Publishing

Diversification in digital media and publishing: Takeaways from NYC publishing event

Bibblio and Sovrn brought the Future of Media and Publishing meetup back to New York City last month. They invited a group of future-oriented publishers to discuss how the industry is changing and what they’re doing to adapt and thrive.

Below are the key takeaways from the panel discussion, featuring Carey Polis (Digital Director from Bon Appetit), Joe LaFalce (VP, Business Development at Popsugar) and Daniel Stedman (CEO & Co-Founder of Brooklyn Magazine and Northside Media). You can find Bibblio’s full in-depth writeups here: Part I and Part II.

Where’s traffic coming from?

Getting 50%+ of traffic from search seems to be in the normal range for high-quality vertical publications. Social media traffic has been affected by the Facebook algorithm change, but the panelists weren’t concerned about it. It’s either been a case of volatility more than decline, or it’s actually been a positive development, as relying on Facebook less has allowed editors to concentrate on quality rather than attracting clicks. 

Other categories that drive a significant amount of traffic are newsletters and strategic partners featuring a publishers’ content – it’s also not just driving direct website traffic that’s important. At Popsugar, they’re looking to build specific communities on social platforms as well, as community members often translate into loyal site users later on.

What are they measuring?

Loyalty is now the key measure – Popsugar’s most important metric is returning visitors as a percentage of total traffic, and Bon Appetit’s is ‘loyal visitors’, which means somebody who makes at least four visits to the site a month. For Northside Media, engaged minutes is what matters, but the theme is still the same – a movement away from simply counting clicks to tracking indicators that visitors are invested in your content.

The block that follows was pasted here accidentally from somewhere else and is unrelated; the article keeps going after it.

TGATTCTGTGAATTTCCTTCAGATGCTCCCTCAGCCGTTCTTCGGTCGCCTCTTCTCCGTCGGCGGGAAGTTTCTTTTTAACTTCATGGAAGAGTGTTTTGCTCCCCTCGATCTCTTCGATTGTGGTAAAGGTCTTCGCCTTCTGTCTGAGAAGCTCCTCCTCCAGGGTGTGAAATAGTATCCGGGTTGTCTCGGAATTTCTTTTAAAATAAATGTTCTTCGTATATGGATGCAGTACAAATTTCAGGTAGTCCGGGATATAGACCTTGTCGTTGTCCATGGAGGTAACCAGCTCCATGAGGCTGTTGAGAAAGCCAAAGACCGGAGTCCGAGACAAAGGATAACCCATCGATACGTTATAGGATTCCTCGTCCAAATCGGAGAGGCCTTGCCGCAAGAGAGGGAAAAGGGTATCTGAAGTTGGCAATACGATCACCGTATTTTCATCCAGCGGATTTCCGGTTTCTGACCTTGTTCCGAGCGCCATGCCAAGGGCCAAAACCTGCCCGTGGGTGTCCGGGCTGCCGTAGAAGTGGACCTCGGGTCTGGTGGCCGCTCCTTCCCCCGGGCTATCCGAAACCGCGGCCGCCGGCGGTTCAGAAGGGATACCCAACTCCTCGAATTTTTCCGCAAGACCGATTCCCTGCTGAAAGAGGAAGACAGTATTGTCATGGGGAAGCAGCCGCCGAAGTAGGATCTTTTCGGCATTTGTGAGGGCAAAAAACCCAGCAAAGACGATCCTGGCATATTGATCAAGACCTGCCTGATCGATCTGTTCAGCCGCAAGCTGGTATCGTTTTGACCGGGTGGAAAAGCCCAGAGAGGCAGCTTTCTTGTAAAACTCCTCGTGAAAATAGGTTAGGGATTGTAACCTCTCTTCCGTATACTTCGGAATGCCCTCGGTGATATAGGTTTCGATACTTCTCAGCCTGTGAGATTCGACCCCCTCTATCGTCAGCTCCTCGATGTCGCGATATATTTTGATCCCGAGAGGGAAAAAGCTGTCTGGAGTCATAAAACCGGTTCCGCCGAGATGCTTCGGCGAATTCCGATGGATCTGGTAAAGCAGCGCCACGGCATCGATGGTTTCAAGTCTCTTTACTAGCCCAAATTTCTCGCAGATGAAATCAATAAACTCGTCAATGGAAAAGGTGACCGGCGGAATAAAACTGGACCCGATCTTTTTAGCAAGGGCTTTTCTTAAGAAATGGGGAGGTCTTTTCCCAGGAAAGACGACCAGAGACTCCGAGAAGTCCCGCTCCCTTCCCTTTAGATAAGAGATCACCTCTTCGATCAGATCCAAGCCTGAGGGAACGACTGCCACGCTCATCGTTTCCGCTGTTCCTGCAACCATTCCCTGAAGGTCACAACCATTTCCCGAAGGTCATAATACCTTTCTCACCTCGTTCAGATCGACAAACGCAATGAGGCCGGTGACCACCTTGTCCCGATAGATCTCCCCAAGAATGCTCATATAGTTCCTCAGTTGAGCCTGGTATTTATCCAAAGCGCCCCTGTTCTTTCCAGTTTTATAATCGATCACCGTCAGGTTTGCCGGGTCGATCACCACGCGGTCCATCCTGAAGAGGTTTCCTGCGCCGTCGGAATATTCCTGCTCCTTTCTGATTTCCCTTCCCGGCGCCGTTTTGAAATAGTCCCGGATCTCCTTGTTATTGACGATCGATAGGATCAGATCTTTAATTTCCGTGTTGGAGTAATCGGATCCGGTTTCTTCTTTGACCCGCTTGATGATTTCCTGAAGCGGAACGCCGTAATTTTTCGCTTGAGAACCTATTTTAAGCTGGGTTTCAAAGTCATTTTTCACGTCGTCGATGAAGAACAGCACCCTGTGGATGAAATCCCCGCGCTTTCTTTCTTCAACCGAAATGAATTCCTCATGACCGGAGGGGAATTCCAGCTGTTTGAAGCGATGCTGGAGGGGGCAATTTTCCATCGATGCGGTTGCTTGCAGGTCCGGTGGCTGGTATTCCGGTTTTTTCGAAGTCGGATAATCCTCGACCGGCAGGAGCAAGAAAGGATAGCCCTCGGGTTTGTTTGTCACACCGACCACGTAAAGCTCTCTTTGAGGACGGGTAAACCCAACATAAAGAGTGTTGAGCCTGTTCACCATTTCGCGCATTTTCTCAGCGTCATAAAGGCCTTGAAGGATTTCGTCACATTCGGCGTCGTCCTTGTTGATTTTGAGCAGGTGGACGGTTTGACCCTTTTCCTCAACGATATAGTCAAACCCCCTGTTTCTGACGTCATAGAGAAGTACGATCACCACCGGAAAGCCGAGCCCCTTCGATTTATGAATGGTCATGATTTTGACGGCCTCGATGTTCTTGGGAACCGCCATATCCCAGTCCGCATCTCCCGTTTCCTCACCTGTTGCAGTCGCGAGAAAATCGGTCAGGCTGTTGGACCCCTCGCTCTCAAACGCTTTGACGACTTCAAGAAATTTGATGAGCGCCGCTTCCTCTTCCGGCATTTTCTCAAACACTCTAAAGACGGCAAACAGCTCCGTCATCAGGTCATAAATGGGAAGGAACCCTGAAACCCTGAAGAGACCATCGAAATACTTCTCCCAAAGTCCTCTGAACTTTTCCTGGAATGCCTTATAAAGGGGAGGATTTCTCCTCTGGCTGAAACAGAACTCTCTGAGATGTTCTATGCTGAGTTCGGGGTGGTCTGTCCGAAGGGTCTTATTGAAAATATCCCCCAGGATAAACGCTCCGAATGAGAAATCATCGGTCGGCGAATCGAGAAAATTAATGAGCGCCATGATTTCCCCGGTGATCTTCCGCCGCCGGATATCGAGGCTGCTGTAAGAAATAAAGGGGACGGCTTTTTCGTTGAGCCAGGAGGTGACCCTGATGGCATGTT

Which areas are driving revenue growth?

Video has led to the biggest increase in revenue for Bon Appetit, and it’s gone from a small part of their revenue to a significant contributor in just two years. A lot of this growth is coming from YouTube, and working with sponsors making white-labelled content. A significant development was finding out that their own editors are great on camera, which has the added benefit of making video more authentic. To achieve that authenticity you have to be careful about matching brands with personalities well. If you get this wrong you lose audiences’ trust.

For Popsugar, the majority of advertising revenue comes from their branded and native content studio, The Bakery. This content is then distributed across social. Display revenue is declining for them, which isn’t a surprise in the current climate. It’s high margin, but it doesn’t drive the repeat business that the branded content studio does, and that’s an increasing priority.

New opportunities for monetisation?

Popsugar has embraced the idea that content is at the centre of a network of different revenue sources for publishers. This year they’ve launched a branded ready-to-wear line with Kohl’s, a beauty line with Ulta, experiential business lines, and also a new content development studio which is working on long-form content. Having a strong brand and an audience of 30 million people to bring to those ventures was the crucial enabler for them. This diversification is a key way to de-risk the ups and downs of the advertising market.